pentaxuser
 
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PhilBurton

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For just the mixing, you could use any old gallon jug or pitcher (actual capacity isn't terribly critical and it needn't even be marked as long as it'll hold about a gallon), then divide the result equally into five one liter bottles and make up all to the same (full liter) volume -- then ideally squeeze all the air out of each before tightening the cap. An actual one liter graduate would be helpful for the making up step, but dividing equally can be done by eye if the bottles are all the same (say, one liter beverage bottles, which I buy with store brand club soda in them for 69 cents).

I use a collapsible (for easy storage) silicone funnel that I bought for the purpose for filling smaller bottles and returning chemicals to the storage bottle, but any plastic funnel will work fine -- just mark it for darkroom use only so it doesn't get used to fill up the Koolaid jug in the fridge.
@Donald Qualls Sounds like the plan I will do. We go through a lot of 1 L club soda bottles in our house. Those are squeezable so I can eliminate all the air. I like the idea of using a dedicated funnel. Another application for my Dymo Labelmaker printer. :happy:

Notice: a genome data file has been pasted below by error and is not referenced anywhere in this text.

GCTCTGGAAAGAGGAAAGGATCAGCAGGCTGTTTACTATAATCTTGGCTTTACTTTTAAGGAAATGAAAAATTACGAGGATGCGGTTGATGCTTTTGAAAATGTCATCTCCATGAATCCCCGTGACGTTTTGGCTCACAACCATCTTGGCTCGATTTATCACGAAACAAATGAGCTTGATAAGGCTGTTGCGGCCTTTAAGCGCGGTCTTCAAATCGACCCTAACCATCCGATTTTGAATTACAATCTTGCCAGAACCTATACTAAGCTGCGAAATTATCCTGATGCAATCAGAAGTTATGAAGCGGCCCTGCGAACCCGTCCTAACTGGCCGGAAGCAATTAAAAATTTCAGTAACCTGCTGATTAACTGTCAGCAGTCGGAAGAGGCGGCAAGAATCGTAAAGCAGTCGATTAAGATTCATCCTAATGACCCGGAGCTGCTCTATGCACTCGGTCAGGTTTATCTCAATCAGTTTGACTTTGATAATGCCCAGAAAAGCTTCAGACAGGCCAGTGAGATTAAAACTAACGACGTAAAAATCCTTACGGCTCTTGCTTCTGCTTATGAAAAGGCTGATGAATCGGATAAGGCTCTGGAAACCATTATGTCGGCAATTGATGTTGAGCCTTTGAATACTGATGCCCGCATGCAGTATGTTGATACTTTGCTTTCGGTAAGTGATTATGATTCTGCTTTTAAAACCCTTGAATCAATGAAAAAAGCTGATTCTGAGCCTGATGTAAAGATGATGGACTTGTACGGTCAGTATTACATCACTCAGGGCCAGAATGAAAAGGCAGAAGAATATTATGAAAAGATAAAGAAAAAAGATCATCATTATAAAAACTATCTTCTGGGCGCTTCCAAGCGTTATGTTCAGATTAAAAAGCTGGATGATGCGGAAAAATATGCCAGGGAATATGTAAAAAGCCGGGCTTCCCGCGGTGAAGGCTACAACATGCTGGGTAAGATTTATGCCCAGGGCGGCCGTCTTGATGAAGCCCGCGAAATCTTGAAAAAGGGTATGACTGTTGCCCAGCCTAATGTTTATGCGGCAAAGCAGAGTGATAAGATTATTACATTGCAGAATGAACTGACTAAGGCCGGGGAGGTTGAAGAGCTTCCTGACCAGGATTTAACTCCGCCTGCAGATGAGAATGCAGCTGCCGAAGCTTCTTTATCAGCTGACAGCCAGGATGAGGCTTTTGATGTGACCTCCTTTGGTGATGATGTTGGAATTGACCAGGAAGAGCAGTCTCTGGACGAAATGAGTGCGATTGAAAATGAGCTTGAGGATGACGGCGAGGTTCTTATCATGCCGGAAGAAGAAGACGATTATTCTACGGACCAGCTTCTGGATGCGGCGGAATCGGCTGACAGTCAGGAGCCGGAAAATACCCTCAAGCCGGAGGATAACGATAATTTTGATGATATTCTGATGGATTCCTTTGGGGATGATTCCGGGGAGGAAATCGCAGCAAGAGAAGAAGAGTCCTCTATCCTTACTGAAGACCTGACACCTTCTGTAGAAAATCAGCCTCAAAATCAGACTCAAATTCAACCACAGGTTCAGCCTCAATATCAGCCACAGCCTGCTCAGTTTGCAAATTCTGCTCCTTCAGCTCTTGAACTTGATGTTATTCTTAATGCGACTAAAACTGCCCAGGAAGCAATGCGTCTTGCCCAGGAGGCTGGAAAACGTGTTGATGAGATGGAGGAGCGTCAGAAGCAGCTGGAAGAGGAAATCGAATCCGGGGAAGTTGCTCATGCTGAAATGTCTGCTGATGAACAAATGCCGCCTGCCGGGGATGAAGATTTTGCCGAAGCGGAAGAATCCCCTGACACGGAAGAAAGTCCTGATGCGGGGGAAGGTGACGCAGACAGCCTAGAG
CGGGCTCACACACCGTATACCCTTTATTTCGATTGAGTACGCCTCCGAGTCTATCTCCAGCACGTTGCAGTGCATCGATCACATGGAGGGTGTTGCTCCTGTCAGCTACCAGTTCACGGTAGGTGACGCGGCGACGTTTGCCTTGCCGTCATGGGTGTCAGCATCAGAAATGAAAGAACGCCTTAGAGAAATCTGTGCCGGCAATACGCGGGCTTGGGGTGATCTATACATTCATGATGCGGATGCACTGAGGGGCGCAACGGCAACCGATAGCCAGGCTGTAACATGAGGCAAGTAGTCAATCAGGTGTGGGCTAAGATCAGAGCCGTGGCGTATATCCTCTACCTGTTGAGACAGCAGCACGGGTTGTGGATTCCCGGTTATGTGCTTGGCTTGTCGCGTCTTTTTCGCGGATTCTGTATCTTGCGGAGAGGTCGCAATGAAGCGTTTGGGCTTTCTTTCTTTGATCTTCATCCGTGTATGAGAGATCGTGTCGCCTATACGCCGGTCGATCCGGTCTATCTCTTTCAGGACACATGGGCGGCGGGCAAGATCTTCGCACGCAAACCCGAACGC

@pentaxuser I was also planning on 4 250 ml plastic bottled water bottles to store the amount of chemistry for each 1-shot 1:1 development. So when I first mix up a batch of Xtol, one of the five 1 L bottles will be poured off into these 250 ml bottles. Every four development sessions, i will pour off the contents of another 1 L bottle.
 
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PhilBurton

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One additional question. Do you mix up Xtol at room temperature or with hot water. I have read some threads were people said they mix up Xtol with hot water.
 

mshchem

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The mixing temperature is indicated on the package it's warmer than room temperature. I have a luxury set up, a lab variable speed mixer with a stainless steel propeller. I found a nice German made plastic 5 L beaker with a handle that I use.